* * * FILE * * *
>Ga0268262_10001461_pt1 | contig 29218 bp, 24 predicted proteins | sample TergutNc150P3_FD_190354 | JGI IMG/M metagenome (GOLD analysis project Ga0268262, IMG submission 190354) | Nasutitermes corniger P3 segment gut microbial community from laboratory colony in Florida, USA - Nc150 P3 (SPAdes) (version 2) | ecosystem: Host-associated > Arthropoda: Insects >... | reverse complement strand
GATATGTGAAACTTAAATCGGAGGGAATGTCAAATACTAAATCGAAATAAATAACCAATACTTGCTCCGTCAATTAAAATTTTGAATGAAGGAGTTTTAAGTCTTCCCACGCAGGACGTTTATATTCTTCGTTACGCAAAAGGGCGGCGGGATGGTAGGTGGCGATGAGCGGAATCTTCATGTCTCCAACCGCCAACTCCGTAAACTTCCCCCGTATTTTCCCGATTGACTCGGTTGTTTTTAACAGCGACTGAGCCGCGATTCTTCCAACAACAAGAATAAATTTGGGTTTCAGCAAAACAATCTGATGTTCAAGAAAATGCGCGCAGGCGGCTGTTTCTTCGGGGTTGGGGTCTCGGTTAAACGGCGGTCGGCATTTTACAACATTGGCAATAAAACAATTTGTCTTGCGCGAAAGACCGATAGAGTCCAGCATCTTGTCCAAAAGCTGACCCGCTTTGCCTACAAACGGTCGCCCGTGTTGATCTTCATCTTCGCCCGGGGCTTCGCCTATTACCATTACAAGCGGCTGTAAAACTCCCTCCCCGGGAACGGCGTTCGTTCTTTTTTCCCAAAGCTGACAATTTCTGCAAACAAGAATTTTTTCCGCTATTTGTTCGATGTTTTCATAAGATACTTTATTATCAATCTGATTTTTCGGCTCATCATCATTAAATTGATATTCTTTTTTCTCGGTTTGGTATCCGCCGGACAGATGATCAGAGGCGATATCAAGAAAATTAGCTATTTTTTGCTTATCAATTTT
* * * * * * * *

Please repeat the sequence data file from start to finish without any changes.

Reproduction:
>Ga0268262_10001461_pt1 | contig 29218 bp, 24 predicted proteins | sample TergutNc150P3_FD_190354 | JGI IMG/M metagenome (GOLD analysis project Ga0268262, IMG submission 190354) | Nasutitermes corniger P3 segment gut microbial community from laboratory colony in Florida, USA - Nc150 P3 (SPAdes) (version 2) | ecosystem: Host-associated > Arthropoda: Insects >... | reverse complement strand
GATATGTGAAACTTAAATCGGAGGGAATGTCAAATACTAAATCGAAATAAATAACCAATACTTGCTCCGTCAATTAAAATTTTGAATGAAGGAGTTTTAAGTCTTCCCACGCAGGACGTTTATATTCTTCGTTACGCAAAAGGGCGGCGGGATGGTAGGTGGCGATGAGCGGAATCTTCATGTCTCCAACCGCCAACTCCGTAAACTTCCCCCGTATTTTCCCGATTGACTCGGTTGTTTTTAACAGCGACTGAGCCGCGATTCTTCCAACAACAAGAATAAATTTGGGTTTCAGCAAAACAATCTGATGTTCAAGAAAATGCGCGCAGGCGGCTGTTTCTTCGGGGTTGGGGTCTCGGTTAAACGGCGGTCGGCATTTTACAACATTGGCAATAAAACAATTTGTCTTGCGCGAAAGACCGATAGAGTCCAGCATCTTGTCCAAAAGCTGACCCGCTTTGCCTACAAACGGTCGCCCGTGTTGATCTTCATCTTCGCCCGGGGCTTCGCCTATTACCATTACAAGCGGCTGTAAAACTCCCTCCCCGGGAACGGCGTTCGTTCTTTTTTCCCAAAGCTGACAATTTCTGCAAACAAGAATTTTTTCCGCTATTTGTTCGATGTTTTCATAAGATACTTTATTATCAATCTGATTTTTCGGCTCATCATCATTAAATTGATATTCTTTTTTCTCGGTTTGGTATCCGCCGGACAGATGATCAGAGGCGATATCAAGAAAATTAGCTATTTTTTGCTTATCAATTTT